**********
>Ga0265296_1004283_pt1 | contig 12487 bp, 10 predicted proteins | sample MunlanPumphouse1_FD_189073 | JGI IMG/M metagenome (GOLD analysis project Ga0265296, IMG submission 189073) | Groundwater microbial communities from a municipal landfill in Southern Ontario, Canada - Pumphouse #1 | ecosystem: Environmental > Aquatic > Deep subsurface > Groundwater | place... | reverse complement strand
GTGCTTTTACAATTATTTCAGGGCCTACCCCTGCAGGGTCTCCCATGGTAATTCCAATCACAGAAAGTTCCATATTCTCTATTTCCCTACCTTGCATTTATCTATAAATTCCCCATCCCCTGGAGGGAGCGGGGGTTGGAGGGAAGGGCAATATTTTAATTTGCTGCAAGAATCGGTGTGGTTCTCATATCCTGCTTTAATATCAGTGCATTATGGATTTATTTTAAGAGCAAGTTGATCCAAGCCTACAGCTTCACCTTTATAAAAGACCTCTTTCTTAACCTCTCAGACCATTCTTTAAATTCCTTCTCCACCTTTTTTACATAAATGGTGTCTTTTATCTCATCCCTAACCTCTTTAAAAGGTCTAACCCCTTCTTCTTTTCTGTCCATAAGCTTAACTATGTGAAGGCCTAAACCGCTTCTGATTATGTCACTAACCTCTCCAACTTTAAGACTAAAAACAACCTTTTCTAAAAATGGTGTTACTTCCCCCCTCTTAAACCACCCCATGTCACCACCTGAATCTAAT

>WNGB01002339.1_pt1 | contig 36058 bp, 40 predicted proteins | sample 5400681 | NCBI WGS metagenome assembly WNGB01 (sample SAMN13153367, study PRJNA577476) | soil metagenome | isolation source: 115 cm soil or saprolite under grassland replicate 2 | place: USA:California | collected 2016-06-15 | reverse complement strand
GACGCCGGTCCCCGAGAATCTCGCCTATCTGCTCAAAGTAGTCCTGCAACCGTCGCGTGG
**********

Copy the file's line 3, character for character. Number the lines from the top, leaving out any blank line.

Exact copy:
>WNGB01002339.1_pt1 | contig 36058 bp, 40 predicted proteins | sample 5400681 | NCBI WGS metagenome assembly WNGB01 (sample SAMN13153367, study PRJNA577476) | soil metagenome | isolation source: 115 cm soil or saprolite under grassland replicate 2 | place: USA:California | collected 2016-06-15 | reverse complement strand